One-Two Punch May Improve Cancer Treatment Results

August 14, 2013

A new study demonstrates a way to exploit a metabolic vulnerability of senescent cells. The strategy provides evidence for an anticancer approach that targets a cellular process or condition of the cell rather than a distinct molecular pathway.

Arresting tumor cells in a non-dividing state, known as cellular senescence, is one of the results of treatment with certain types of chemotherapies. Converting rapidly dividing tumor cells into senescent ones has shown to improve patient outcomes, but elimination of these still potentially harmful cells is needed.

In a new study published in Nature, Clemens A. Schmitt, MD, of the Charit–Universittsmedizin Berlin in Germany, and colleagues at the Max Delbrck Center for Molecular Medicine and the Berlin School of Integrative Oncology, demonstrated a way to exploit a metabolic vulnerability of senescent cells. “We provide here a novel strategy to utilize the senescence-associated hypermetabolism to selectively kill these cells, while leaving non-senescent normal cells spared,” said Schmitt.

The new strategy provides evidence for an anticancer approach that targets a cellular process or condition of the cell rather than a distinct molecular pathway.

The researchers found senescent cells were hungrier for sugar compared with their non-senescent counterparts. This was unexpected, Schmitt told Cancer Network, because dividing cells require energy to duplicate their DNA and organelles, while senescent cells do not.

“The hypermetabolic nature of senescent cells as compared to the very same but proliferating tumor cells was a surprise,” said Schmitt.

The studies are so far in mouse models using human cell lines, of lymphoma and other solid tumors, but the results point to ways that combination therapies could bring about better efficacy for patients.

The researchers transplanted B-cell lymphoma cells into a mouse model and treated the mice with cyclophosphamide to induce senescence when the lymphoma was fully developed. These therapy-induced senescent lymphomas could be detected noninvasively, using two different positron emission tomography (PET) signals. A negative signal using 18F-fluorothymidine (FLT)-PET, used to visualize cell growth, marked the animals treated with chemotherapy, while the untreated animals showed high proliferation.

The second positive signal, using 18F-fluorodeoxyglucose (FDG)-PET, showed that lymphomas treated with cyclophosphamide had higher levels of glucose compared with those not treated with the senescence-inducing chemotherapy.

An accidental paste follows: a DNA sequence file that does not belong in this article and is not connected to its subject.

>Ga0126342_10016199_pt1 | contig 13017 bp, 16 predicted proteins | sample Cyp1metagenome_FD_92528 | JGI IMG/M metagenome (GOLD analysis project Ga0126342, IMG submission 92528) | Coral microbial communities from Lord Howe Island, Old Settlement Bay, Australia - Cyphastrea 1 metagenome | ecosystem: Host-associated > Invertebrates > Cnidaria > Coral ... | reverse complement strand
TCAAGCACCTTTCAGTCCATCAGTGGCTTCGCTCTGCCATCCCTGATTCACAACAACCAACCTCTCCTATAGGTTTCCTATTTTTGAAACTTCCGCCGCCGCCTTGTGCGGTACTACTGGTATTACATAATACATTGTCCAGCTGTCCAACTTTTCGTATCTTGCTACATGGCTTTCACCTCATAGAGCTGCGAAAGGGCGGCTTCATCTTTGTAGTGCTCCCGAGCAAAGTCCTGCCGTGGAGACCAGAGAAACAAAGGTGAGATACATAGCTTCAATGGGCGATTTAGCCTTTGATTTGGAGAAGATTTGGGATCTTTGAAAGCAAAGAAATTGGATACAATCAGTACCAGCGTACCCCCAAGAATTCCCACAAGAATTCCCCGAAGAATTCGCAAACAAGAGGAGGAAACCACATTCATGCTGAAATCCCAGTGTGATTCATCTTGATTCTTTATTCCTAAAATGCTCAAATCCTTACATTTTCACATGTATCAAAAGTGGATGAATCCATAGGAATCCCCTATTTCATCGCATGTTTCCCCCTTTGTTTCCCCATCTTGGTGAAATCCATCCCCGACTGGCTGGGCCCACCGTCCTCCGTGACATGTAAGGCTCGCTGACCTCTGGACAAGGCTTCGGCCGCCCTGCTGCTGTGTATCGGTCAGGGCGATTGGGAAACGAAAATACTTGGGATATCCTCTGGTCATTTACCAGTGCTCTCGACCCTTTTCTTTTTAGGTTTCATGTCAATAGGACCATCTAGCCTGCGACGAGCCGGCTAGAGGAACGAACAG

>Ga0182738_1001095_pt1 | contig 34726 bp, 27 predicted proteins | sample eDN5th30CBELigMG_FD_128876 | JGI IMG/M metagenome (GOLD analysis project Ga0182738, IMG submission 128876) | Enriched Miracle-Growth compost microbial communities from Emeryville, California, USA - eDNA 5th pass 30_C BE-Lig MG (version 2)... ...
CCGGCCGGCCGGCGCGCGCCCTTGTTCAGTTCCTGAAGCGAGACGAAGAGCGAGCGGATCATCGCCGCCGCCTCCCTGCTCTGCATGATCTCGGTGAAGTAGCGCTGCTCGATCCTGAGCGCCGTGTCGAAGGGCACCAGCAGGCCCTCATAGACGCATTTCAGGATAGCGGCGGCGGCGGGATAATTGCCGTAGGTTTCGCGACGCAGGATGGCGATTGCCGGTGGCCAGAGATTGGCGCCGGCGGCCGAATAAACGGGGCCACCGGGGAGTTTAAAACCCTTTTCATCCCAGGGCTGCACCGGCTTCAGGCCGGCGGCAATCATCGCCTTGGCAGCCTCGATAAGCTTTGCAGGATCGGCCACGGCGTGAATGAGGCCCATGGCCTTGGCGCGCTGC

The senescent tumor cells produced and relied on more energy compared with the dividing cells. The researchers found that “senescence-associated proteotoxic stress” could explain this discrepancy. An acute induction of secretory proteins results in a quality issue for the cells, which activates pathways to cope with the buildup of misfolded and toxic proteins, requiring autophagy to clean up. This process requires energy, said Schmitt. “Senescent cells in which we block energy supply or autophagy die out because of this proteotoxic stress,” he added.

To specifically target the senescent tumor cells after chemotherapy, the study authors treated the mice with lysosomal protease inhibitors to block autophagy or the cells’ ability to use energy. Both approaches resulted in cell death for the senescent tumor cells. This one-two punch method is a variation on the “synthetic lethality” approach, which exploits the vulnerability of tumor cells while leaving normal cells intact.

Chemotherapy that results in DNA damage can either cause tumor cells to die (via programmed cell death) or to arrest their growth (senescence), depending on the genetics of the cells. Tumor cell senescence may be better than a dividing tumor cell, but it is not desirable in the long run, because of the inflamed tumor microenvironment that occurs, said Schmitt. Dead cells can’t spring back to life, but senescent cells can begin the cell cycle again, causing cancer relapse-the reason why methods to ultimately kill therapy-induced senescent cells are needed.

The study authors are following up this study with further research in mice, using tumor cell lines. According to Schmitt, there is a forthcoming clinical trial to test the hypothesis that chemotherapy followed by reprogramming the metabolism of senescent cells can lead to more efficient tumor eradication.